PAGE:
On this nature trail, you have had the chance to explore how well-managed sun-exposed environment sustains nature’s diversity. Other kinds of flower fields and meadows, too, have become less common as traditional farming methods have given way to intensive farming and yards now have evenly mown lawns. Because there are less blooming plants, many butterflies, hoverflies, Lepturas and Anoploderas, Apoideas and other insects have also become less common.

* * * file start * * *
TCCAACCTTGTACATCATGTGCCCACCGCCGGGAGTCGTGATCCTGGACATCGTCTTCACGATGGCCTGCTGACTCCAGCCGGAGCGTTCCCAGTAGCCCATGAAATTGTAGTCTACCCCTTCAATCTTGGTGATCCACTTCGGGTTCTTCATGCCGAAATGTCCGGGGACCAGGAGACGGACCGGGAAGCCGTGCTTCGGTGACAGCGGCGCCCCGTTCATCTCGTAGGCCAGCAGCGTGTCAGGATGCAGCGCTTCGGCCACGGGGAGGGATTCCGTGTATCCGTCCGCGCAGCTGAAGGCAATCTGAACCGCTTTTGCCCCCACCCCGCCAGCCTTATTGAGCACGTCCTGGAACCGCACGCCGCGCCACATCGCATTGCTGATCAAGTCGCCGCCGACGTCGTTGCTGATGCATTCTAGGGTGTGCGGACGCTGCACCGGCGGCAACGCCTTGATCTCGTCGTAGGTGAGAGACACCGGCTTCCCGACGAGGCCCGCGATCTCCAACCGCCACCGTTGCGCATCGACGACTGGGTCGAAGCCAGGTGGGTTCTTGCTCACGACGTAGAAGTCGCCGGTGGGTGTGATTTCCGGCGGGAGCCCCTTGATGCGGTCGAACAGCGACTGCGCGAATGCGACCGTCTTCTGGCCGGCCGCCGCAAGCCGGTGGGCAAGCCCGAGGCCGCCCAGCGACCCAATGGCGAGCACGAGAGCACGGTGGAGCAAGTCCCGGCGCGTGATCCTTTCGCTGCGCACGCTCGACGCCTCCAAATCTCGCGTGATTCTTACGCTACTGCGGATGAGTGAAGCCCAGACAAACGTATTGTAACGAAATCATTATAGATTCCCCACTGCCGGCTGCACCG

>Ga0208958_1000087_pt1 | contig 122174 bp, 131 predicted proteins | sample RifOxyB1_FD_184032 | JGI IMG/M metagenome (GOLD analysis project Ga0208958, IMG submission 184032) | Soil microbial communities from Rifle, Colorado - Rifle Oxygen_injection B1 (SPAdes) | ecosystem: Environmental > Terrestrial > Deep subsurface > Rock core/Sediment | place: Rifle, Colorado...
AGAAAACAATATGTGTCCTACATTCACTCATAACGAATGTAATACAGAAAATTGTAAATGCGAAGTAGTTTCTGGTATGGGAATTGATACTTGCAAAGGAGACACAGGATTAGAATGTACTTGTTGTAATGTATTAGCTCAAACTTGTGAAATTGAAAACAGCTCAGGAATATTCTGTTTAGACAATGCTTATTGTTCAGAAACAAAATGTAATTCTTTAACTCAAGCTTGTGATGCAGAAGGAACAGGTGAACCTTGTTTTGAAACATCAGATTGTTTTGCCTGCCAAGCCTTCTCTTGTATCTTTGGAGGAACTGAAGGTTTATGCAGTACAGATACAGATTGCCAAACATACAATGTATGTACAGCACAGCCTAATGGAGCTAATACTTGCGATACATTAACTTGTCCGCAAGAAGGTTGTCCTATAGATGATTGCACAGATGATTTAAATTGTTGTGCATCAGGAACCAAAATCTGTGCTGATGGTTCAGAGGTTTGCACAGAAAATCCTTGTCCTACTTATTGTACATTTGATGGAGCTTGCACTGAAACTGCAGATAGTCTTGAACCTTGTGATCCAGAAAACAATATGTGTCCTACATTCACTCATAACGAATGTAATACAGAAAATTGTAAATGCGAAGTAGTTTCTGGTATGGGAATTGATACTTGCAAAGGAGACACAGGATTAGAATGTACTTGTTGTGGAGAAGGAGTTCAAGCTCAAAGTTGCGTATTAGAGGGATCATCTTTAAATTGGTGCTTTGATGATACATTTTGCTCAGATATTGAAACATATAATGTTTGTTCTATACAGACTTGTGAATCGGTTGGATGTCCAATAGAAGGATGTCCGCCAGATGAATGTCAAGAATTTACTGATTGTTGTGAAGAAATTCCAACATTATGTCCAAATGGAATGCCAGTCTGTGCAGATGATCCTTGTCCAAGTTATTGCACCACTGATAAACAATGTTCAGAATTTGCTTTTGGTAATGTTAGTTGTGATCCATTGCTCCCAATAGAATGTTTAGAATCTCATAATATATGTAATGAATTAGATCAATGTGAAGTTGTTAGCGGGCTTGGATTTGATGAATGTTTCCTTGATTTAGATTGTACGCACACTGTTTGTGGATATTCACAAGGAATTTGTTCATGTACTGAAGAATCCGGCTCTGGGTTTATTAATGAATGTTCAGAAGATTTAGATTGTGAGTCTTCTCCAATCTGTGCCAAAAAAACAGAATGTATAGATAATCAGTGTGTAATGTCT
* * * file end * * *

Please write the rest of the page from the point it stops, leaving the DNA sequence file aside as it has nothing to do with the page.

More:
By selective scything you can help field plants in your own yard. Scything and raking once or twice every summer is the best way to manage a meadow, if grazing is not possible. Breaking the soil with an iron rake, for example, helps seeds to germinate.

Blooming and, in particular, rare meadow plants should be left standing so that they can seed and butterflies can enjoy them. The basis of meadow management is soil impoverishment by transporting scythe cuttings away from the meadow. At the same time, the number of animal species is further enriched.